Urinary Tract Infections Caused by Enteric Bacteria and Antibiotic Sensitivity among Symptomatic Males Visiting Special Treatment Center, Nairobi City County, Kenya
Ondari, Dinah Moraa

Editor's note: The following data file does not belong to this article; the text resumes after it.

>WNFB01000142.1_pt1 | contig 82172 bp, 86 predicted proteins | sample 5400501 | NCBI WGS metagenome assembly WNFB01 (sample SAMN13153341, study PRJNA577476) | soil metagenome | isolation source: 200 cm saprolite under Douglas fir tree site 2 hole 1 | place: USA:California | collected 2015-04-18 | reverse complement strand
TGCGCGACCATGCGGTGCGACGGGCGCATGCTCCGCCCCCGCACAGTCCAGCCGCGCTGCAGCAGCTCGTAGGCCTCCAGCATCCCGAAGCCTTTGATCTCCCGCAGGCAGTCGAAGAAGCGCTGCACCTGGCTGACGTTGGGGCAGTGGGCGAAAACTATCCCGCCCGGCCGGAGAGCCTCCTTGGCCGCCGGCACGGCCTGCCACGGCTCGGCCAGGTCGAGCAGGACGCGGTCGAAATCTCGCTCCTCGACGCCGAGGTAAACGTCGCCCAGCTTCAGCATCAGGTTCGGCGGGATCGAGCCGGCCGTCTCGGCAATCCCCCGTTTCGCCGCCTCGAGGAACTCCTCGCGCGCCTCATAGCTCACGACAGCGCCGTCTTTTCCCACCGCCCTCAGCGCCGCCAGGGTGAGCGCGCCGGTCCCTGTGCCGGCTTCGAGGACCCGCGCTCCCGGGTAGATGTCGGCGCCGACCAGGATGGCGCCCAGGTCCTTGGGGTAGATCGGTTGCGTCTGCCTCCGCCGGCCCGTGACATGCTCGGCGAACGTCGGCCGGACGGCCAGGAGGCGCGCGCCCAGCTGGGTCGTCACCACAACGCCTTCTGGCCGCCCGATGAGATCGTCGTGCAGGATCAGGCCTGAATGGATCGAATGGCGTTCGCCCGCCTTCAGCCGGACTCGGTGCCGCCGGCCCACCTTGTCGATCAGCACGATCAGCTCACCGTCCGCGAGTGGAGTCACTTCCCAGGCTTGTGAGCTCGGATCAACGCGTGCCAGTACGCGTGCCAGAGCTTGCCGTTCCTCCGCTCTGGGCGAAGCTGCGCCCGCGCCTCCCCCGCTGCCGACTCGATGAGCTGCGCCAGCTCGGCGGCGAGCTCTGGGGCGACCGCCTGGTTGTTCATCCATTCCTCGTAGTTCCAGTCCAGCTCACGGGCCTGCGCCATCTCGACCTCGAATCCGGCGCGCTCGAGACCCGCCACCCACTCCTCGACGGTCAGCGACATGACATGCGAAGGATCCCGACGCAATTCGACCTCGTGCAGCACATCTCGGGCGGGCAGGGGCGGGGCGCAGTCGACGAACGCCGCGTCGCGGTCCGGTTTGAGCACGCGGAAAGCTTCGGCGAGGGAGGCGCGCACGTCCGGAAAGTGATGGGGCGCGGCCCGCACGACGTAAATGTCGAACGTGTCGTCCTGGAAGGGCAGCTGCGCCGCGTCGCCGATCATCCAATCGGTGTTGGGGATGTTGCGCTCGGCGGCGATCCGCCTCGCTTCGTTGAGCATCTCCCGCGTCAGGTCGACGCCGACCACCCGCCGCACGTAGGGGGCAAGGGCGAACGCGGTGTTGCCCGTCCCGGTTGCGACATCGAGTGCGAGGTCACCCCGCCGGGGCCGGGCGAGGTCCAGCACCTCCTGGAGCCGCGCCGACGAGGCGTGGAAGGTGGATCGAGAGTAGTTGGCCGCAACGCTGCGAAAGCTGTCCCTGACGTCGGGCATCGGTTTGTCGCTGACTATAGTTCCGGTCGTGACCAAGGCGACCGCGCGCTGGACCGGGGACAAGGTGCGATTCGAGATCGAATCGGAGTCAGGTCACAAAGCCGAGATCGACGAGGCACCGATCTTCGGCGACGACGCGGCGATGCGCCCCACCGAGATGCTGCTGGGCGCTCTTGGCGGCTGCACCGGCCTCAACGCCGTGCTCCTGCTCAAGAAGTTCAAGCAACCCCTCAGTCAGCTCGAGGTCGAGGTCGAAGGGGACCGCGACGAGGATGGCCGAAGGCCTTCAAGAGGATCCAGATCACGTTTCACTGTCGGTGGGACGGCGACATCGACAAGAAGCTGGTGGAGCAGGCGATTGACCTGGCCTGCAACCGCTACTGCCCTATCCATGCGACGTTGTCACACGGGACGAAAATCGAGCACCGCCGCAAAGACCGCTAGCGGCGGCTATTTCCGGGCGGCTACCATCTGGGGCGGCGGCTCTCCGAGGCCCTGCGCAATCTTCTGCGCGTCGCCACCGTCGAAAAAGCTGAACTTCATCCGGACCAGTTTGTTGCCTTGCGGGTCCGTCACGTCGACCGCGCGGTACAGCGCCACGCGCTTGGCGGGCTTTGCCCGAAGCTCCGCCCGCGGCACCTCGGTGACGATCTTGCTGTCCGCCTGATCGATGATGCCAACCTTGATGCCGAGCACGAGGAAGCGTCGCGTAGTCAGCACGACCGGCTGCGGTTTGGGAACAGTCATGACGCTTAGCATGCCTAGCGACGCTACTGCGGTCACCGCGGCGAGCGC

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Urinary tract infections are not as common in men as they are in women. However, when present, they are considered to be indicative of serious urological abnormalities and thus considered to be complicated infection in men. They can either be typical or atypical. Typical irritative lower urinary tract infection can be presented by most men with clinical symptoms such as frequency or urgency in micturition, nocturia, dysuria, and hematuria. The less common atypical urinary tract infection presents with clinical symptoms such as confusion, urine incontinence and is highly associated with elderly men. Due to the stigma and denial associated with urinary tract infections, male patients with urinary tract infections self-diagnose and use over the counter antibiotics leading to the mismanagement of disease and increase in antibiotics resistance. The study aimed at investigating the prevalence of urinary tract infections caused by enteric bacteria and antibiotic sensitivity among symptomatic male patients visiting special treatment center, in Nairobi, Kenya. A cross-sectional study was carried out among three hundred and eighty-four (384) male patients attending the special treatment center. The male participants were selected using systematic random sampling technique. Aseptic procedure of urine collection was explained to the patient and 10-15ml mid-stream urine sample collected. Urinalysis using dipstick was done, followed by culture on CLED and blood Agar. Kirby Bauer disc diffusion technique for antibiotic sensitivity was done using Ofloxacin, cefaclor, nitrofurantoin, Nalidixic acid, Augmentin, cefuroxime, minocycline, ciprofloxacin and gentamicin. Data was cleaned, coded and entered into the computer and analyzed using Statistical Package for Social Science software version 23. Both descriptive and inferential statistical test techniques were used and the output presented using tables and charts. The prevalence was 65.6% calculated based on the proportion of participants with UTI during the study period. The Gram negative bacteria isolated were: Escherichia coli, Klebsiella pneumonia, Proteus mirabilis and Pseudomonas aeruginosa while Gram positive were Staphylococcus aureus and Staphylococcus saprophyticus. The most frequent bacteria isolated was Escherichia coli (42%) and the least was P. aeuruginosa (4.7%). The occurrence of urinary tract infections was noted to be most common between the ages of 20-29 years. There was moderate relationship between P. mirabilis, S. saprophyticus and age (r= 0.698, r=0.85). There was also a slight statistical significance between age and S. aureus (p=0.046). The most effective antibiotic to all bacteria was ofloxacin and the isolates exhibited resistance to nitrofurantoin, augmentin and nitrofurantoin. Sensitivity of P. mirabilis was 100% to cefaclor while P. aeruginosa was 100% resistance to all the drugs. All isolates demonstrated multidrug resistance to more than two drugs. The study therefore recommends a regular surveillance and research of antibiotic use in the management of UTI to avoid multidrug resistance which would otherwise impact on the increasing cost of care.